The Dry, by Jane Harper

The Dry - Jane HarperEven those who didn’t darken the door of the church from one Christmas to the next could tell there would be more mourners than seats. A bottleneck of black and grey was already forming at the entrance as Aaron Falk drove up, trailing a cloud of dust and cracked leaves.
Neighbours, determined but trying not to appear so, jostled each other for the advantage as the scrum trickled through the doors. Across the road the media circled.

Aaron Falk is reluctant to head to Kiewarra, the town of his childhood. but his childhood friend, Luke Hadler, is dead, and he appears to have killed his wife and son, too, in a horrible murder suicide. Luke’s father has asked Aaron to come, and he feels it’s the least he can do. Aaron is a policeman, but murder isn’t his field – he’s a Federal Police investigator, specializing in corporate crime. Sso when he’s asked to help look into Luke’s death, he’s reluctant.

Aaron’s own past in the town is murky. As a teenager he was implicated in the death of a girl and, although he knows he was innocent, it seems the townspeople are less prepared to let the matter rest. His presence in the town and determination to get to the bottom of Luke’s death puts his own safety at risk.

The Dry is an absorbing crime novel, with the dual mysteries – the apparent murder-suicide now, and the older death of a teenage girl – providing plenty for both the reader and the characters to work through. the character of Luke is well-drawn, with his past and present selves pleasingly developed. The town, too, is populated with an interesting cast, and the mysteries it hosts will keep readers guessing.

The Dry, by Jane Harper
Pan Macmillan, 2016
ISBN 9781743548059

Bad Seed, by Alan Carter

Cato could recall exactly the moment he no longer wanted to be Matthew Tan’s godfather. It was warm sunny afternoon in late spring…

When Cato Kwong is called in to a brutal murder scene, he quickly realises that this investigation is going to be very personal. The victims are his old friend Francis Tan and his family. the sole survivor is Tan’s eldest son Matthew, who has moved out of home, and is the first suspect. The investigation takes Cato places he never expected to go – including to Shanghai, where he learns about the country of his forbears = both its highs and its lows.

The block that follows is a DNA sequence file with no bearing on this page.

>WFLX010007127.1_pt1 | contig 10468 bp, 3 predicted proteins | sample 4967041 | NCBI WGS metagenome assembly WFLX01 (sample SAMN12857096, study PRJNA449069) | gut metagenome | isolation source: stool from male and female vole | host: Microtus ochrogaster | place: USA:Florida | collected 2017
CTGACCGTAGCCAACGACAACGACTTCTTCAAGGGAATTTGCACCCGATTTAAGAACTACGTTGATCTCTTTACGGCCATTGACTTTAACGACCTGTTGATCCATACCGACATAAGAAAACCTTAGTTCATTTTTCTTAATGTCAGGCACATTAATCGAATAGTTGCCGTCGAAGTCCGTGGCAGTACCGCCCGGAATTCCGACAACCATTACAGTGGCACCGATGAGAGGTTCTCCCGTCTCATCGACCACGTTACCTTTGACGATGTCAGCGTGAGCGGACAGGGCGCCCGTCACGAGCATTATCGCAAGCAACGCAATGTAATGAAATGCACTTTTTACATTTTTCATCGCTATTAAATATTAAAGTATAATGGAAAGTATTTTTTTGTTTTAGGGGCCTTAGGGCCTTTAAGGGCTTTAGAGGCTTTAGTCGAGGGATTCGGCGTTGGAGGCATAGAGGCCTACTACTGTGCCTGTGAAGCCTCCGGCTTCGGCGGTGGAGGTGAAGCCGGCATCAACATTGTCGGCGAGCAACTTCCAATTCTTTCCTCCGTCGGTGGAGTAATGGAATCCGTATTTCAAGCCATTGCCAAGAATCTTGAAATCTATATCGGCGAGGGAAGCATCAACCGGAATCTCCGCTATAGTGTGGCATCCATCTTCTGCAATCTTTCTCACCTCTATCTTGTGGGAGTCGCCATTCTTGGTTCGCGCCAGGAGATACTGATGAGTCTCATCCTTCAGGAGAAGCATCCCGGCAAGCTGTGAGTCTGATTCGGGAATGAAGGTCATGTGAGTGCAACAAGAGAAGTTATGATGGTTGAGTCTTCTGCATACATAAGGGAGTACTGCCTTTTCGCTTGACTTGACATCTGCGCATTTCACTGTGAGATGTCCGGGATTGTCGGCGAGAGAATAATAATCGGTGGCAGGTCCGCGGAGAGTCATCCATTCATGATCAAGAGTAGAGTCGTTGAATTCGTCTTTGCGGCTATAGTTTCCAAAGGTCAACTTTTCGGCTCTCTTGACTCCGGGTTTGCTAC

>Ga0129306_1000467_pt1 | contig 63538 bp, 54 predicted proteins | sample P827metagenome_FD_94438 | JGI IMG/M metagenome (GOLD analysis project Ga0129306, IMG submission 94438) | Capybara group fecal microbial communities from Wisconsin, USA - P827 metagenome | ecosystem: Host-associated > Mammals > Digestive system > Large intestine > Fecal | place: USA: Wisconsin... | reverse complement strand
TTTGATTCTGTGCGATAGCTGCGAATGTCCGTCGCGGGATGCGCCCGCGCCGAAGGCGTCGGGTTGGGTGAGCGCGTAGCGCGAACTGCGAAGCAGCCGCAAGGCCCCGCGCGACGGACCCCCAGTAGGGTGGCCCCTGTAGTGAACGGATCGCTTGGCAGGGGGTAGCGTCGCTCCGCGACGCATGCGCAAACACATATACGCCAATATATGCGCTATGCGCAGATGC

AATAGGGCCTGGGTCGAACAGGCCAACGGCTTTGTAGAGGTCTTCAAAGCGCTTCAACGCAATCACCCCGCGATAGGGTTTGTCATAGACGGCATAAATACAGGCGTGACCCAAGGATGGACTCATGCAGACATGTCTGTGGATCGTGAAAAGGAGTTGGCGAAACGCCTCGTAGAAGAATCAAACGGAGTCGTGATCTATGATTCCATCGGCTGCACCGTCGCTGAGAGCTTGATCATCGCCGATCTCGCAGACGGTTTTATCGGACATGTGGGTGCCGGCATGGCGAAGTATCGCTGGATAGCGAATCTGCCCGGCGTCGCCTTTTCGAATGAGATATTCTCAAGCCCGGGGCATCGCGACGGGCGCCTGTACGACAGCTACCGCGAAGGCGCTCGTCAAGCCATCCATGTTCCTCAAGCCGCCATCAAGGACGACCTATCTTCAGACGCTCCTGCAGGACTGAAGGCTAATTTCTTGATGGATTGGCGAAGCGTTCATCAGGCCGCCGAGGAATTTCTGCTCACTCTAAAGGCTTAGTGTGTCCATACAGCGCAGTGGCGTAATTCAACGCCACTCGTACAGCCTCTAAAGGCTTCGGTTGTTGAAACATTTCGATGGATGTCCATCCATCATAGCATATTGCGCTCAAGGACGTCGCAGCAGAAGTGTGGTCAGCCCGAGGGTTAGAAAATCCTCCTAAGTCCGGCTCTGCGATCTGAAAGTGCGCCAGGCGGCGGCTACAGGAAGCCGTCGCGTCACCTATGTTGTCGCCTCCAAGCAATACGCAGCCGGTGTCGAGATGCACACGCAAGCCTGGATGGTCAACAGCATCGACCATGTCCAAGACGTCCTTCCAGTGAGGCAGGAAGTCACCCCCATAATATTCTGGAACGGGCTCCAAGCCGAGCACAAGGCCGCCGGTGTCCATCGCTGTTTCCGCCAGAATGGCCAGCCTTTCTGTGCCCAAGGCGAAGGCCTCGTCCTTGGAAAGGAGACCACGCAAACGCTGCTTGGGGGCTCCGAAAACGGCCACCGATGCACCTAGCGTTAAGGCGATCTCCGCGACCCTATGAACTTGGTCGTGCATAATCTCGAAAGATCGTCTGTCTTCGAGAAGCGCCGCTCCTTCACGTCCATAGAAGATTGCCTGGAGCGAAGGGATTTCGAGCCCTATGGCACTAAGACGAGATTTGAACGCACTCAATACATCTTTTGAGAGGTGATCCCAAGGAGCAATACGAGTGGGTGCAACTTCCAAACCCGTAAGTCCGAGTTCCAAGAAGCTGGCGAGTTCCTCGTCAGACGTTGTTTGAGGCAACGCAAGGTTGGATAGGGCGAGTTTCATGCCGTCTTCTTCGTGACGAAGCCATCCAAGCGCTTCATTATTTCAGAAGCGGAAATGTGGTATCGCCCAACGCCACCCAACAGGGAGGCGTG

Meanwhile, his boss, DI Hutchens, deals with health issues and ghosts from his own past, and Lara Sumich too has plenty of distractions of her own, even if they are of a very different kind.

Bad Seed is the third title featuring Cato (Phillip) Kwong, a Fremantle based detective with a strong sense of justice and a determination to uncover the truth. Each title stands alone, though Cato is a character you want to read more about, so going back and reading the other two is no hardship.


Bad Seed

Bad Seed, by Alan Carter
Fremantle Press, 2015
ISBN 9781925162257

Available from good bookstores and online.

Getting Warmer, by Alan Carter

Cato stepped back with the rest as the shovels came ut and two men began to dig.
A stench rose. The body was crawling with maggots and other insects. Flies descended on the uncovered feast. It was a metre and a half long and it had four legs.

Cato Kwong isn’t convinced that taking a convicted criminal out on the search for a missing girl is a good idea, especially when the victim’s mother is also present. But when the search uncovers nothing more than a decomposing pig carcass, he’s sure that the killer is leading them a wild goose chase. As he works to find out where Bree Petkovic is really buried, another murder happens on his patch. This time it’s a man with his throat slashed in a night club toilet. With organised crime gangs implicated, suspect cops joining in on the investigation, and a growing number of injuries and killings happening, Cato’s desire for some quiet summer nights seems to be slipping away.

Getting Warmer is the second detective story featuring Kato Kwong, a cop who likes to do things mostly by the book, but is also determined to get results and set things to right, goals which sometimes don’t mesh. Newly returned from exile down south, he is now based in Fremantle, and the setting is highlighted with a detail which will delight readers familiar with the port city even while the level and type of crime uncovered may surprise.

With suspense, twists aplenty and intriguing character development, Getting Warmer will appeal to lovers of crime fiction, who will be keen to see more of Cato.


Getting Warmer, by Alan Carter
Fremantle Press, 2013
ISBN 978192208920

Available from good bookstores or online.

Unnatural Habits, by Kerry Greenwood

‘No one cares about bad girls!’ Polly burst out indignantly. ‘They make one mistake and they are shut up in the laundry doing hard work. Their babies are adopted out. they are ruined. We ought to have got beyond that. What use is freedom – they told us that they fought that war for freedom – when the women are still punished and the men go on to seduce another girl?’

Girl Reporter Polly Kettle is on a case. Girls and pregnant women are going missing all over Melbourne, and she’s going to figure out what’s happening to them. Phryne Fisher warns her to be careful but the warning is unheeded and soon Polly vanishes, too. It’s time for Phryne, Dot and her minions, to figure out what is going on. But this is a case which take all of Phryne’s strength – both physical and emotional – as she delves into some truly horrible situations.